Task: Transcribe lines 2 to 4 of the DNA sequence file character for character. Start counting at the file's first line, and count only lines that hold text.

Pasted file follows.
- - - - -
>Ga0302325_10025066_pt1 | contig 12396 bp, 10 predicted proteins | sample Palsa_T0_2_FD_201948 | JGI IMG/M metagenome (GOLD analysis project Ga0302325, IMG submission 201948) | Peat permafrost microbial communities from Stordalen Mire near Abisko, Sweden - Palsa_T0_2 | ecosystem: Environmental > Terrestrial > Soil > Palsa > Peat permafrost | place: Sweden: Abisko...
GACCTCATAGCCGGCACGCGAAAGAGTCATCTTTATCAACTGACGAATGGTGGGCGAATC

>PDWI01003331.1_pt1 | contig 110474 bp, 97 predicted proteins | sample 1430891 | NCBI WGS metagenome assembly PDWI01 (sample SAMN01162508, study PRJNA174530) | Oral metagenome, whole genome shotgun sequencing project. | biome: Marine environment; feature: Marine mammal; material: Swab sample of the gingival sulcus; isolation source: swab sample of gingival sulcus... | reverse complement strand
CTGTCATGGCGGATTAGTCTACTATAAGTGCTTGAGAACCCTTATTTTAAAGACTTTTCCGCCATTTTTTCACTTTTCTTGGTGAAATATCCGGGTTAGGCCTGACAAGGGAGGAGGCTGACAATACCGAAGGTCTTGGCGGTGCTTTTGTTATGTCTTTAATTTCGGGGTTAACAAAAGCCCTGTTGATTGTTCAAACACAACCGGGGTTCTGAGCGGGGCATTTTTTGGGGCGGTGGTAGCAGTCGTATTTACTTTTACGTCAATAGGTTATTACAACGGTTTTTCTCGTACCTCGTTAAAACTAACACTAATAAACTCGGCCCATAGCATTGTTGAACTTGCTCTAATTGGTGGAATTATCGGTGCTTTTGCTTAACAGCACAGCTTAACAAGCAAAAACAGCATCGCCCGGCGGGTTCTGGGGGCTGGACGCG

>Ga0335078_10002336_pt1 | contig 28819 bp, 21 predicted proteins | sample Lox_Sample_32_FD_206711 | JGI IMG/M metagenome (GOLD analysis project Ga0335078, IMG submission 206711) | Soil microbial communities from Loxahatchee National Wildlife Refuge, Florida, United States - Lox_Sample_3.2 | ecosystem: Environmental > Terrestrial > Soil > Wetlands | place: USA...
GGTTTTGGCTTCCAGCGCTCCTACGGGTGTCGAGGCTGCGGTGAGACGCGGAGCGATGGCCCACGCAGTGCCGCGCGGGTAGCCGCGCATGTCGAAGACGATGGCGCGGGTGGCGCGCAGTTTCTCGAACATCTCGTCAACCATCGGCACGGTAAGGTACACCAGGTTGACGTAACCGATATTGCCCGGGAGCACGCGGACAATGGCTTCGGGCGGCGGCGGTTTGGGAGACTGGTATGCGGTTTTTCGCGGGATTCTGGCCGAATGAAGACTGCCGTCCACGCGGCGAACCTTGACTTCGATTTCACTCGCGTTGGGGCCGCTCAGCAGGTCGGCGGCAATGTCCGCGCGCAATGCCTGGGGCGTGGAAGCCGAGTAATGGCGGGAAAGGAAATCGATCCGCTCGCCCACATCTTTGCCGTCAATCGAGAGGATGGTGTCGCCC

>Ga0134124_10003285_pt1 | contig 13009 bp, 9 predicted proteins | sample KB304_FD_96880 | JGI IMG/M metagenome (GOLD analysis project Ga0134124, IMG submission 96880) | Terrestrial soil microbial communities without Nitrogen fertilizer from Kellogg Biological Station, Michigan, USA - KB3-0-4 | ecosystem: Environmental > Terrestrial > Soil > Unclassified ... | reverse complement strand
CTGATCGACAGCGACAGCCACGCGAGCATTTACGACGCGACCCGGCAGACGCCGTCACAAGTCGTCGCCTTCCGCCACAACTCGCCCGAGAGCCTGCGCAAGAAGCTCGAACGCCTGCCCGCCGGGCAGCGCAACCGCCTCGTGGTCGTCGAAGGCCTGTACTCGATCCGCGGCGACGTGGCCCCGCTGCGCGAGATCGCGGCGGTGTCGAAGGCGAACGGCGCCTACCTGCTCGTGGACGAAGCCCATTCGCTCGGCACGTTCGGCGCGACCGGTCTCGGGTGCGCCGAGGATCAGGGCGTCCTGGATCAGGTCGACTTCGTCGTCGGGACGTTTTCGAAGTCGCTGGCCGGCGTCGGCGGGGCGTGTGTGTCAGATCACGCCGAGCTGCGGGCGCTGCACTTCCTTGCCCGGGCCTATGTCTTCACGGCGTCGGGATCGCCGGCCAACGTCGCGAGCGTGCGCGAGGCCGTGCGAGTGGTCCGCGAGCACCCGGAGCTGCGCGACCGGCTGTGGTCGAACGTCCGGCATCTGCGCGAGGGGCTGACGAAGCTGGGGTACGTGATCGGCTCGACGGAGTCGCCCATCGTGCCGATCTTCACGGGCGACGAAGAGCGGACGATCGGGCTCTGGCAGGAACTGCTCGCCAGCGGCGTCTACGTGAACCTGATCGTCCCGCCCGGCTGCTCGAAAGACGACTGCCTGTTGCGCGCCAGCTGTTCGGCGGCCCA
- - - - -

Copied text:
GACCTCATAGCCGGCACGCGAAAGAGTCATCTTTATCAACTGACGAATGGTGGGCGAATC

>PDWI01003331.1_pt1 | contig 110474 bp, 97 predicted proteins | sample 1430891 | NCBI WGS metagenome assembly PDWI01 (sample SAMN01162508, study PRJNA174530) | Oral metagenome, whole genome shotgun sequencing project. | biome: Marine environment; feature: Marine mammal; material: Swab sample of the gingival sulcus; isolation source: swab sample of gingival sulcus... | reverse complement strand
CTGTCATGGCGGATTAGTCTACTATAAGTGCTTGAGAACCCTTATTTTAAAGACTTTTCCGCCATTTTTTCACTTTTCTTGGTGAAATATCCGGGTTAGGCCTGACAAGGGAGGAGGCTGACAATACCGAAGGTCTTGGCGGTGCTTTTGTTATGTCTTTAATTTCGGGGTTAACAAAAGCCCTGTTGATTGTTCAAACACAACCGGGGTTCTGAGCGGGGCATTTTTTGGGGCGGTGGTAGCAGTCGTATTTACTTTTACGTCAATAGGTTATTACAACGGTTTTTCTCGTACCTCGTTAAAACTAACACTAATAAACTCGGCCCATAGCATTGTTGAACTTGCTCTAATTGGTGGAATTATCGGTGCTTTTGCTTAACAGCACAGCTTAACAAGCAAAAACAGCATCGCCCGGCGGGTTCTGGGGGCTGGACGCG